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What Happens When The Ride Is Over?

#illridewithyou has captured the imagination of a community looking for some possible 'good' to take out of Sydney's tragic siege. Whether will it help or hinder actual change remains to be seen.
December 16, 2014, 3:30am

Much has been made of the 'good' that could possibly come out of the ​tragic siege in Sydney that ended with three dead, including the alleged gunman himself. Social media is abuzz with the hashtag #illridewithyou where people let Muslims know that they will travel with them on public transport if they are dressed in Islamic clothing. It is a galvanizing response from a social media community that is fearful of islamophobic attacks, as payback for the fact the gunman was a Muslim, now seeking to exert some measure of control amongst the gathering hysteria.


Whilst filled with good intentions, this kind of public performance of activism and solidarity should be taken with a grain of salt. In the age of social media, it seems many question: if a good deed is done without posting it to social media, does it really ever happen at all?

The use of social media in generating solidarity and engagement in social movements has become fairly well known. Deploying hashtags to get ideas and movements 'trending' on social media, in order to gain more engagement and publicity, is widely accepted and #illridewithyou is a great example of this. Many Muslim women, as easy target of racists and sexists alike, have been moved by the sentiment and expressed happiness and gratitude. As #illridewithyou gains momentum it is heartening to realize that there are non-Muslims who are not swept up and taken in by anti-Muslim sentiment.

However, without any real substance behind it, many in the Muslim community are also rightly skeptical about the use of the hashtag. There will be those who want to publicize their solidarity on social media, but are likely to never convert this to real life action. For them, it is easy to join a movement by typing on a keyboard or clicking a mouse, but how many of those who are hashtagging will ever have the opportunity to make their thoughts a reality? Further, do we really need a hashtag to tell us to prevent and intervene in an islamophobic attack, or should that just be the norm?


As the world becomes more and more involved in conflict, social polarization has seen a rise in racist and islamophobic attacks (on public transport in particular) and also a rise in those joining the ranks of the liberal left—on social media at least. In Australia, we have seen the "Women in Solidarity with Hijabis" movement, also known as "WISH," in the wake of a spike in Islamophobic attacks on women wearing Hijab as a result of anti-terror arrests earlier this year. Again with the best of intentions, this movement that ​encouraged non-Muslim women to post hijab-clad selfies to social media, was eventually critiqued for being silencing and patronizing.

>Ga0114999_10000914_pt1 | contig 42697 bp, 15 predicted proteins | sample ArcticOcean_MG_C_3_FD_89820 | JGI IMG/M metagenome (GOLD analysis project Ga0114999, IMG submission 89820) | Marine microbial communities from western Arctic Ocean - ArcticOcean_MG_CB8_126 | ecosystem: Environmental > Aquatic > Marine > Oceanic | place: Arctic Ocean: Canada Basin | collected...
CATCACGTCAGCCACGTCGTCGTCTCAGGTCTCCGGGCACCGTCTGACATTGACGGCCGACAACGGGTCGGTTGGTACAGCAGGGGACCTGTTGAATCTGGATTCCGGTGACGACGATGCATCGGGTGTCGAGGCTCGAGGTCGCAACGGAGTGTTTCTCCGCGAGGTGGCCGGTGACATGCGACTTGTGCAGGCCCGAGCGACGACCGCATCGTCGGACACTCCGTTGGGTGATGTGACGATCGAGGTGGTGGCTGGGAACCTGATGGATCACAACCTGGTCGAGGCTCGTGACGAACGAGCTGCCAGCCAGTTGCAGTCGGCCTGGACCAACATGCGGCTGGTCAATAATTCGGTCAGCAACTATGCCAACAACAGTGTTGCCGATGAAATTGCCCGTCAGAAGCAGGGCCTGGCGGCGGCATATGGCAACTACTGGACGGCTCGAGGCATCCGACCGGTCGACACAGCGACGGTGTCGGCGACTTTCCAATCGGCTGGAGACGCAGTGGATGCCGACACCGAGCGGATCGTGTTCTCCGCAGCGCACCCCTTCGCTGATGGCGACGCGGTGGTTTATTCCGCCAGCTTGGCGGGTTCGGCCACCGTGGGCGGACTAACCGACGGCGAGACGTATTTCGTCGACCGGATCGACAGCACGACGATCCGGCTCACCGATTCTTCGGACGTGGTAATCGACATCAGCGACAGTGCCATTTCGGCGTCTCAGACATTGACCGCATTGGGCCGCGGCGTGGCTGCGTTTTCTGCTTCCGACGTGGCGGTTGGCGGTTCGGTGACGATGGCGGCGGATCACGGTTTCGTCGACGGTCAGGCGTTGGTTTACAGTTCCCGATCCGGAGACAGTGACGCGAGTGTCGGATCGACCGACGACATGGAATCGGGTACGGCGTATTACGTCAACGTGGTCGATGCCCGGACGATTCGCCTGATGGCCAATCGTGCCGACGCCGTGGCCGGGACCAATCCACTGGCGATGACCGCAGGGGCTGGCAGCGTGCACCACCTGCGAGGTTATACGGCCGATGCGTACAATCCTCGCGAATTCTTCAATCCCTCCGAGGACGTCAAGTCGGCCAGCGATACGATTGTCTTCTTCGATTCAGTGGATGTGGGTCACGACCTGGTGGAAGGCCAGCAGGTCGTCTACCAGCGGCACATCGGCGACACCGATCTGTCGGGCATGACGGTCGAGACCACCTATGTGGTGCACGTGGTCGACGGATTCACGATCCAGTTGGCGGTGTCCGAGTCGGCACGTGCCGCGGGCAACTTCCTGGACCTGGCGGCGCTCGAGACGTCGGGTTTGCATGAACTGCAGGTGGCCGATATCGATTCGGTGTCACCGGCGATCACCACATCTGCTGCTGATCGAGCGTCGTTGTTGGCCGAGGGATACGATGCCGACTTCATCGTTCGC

Whilst not the same as the WISH campaign, in that #illridewithyou seeks to stand alongside Muslims instead of for them, the fact remains that without more solid measures to back it up, this social media movement will do little beyond giving us all the warm and fuzzies. Hashtags and calls for peace/tolerance/love/compassion are just that, hashtags and calls for warm and fuzzy feelings. As a strategy to create change in society, a hashtag without solid work behind it will inevitably have a short shelf life as a flashpoint for good feelings. While that is a nice starting point, without further action and a serious high level strategy behind it, it does not stretch to the positive conclusion we all want - a better society without fear, hate and conflict.

In the coming days, as we learn more about what happened in that café in Sydney's CBD and as the fear-mongers and hate-peddlers seek to segregate our community along ideological lines, we will want the warm and fuzzy and that is okay. It is important to find comfort and solace in solidarity and togetherness in times of such public violence, divisiveness and hate. However, what we also need is to ensure that real change is enacted in our institutions and our society.

Moving beyond a hashtag is going to be the real test for a world in which conflicts and polarising ideologies seem to have become the norm. As a starting point, #illridewithyou will be sure to raise awareness, but what actions are being taken to really create a society without discrimination, racism and islamophobia? Why do we sit on our hands as Australia enters in to conflicts overseas that only seem to spur polarisation in the world? Why do we support a justice system that allows a man like Man Haron Manis out on bail after being charged with ​sexually assaulting women and being accessory to the murder of his ex-wife? Why do we allow society to be indifferent to the plight of Indigenous Australians or asylum seekers in detention? What we need right now is real action to create change in our society and its institutions - governments, police force, media and more - what we need is more than a hashtag.

Eugenia Flynn is a Teo Chew Chinese, Tiwi, Larrakia and Muslim woman living and working in Melbourne. She works with Indigenous, refugee, asylum seeker and migrant communities through arts and culture to create change and is a Writer of literary non-fiction, fiction and poetry. Her writing can be found on her blog ​Black Thoughts Live Here.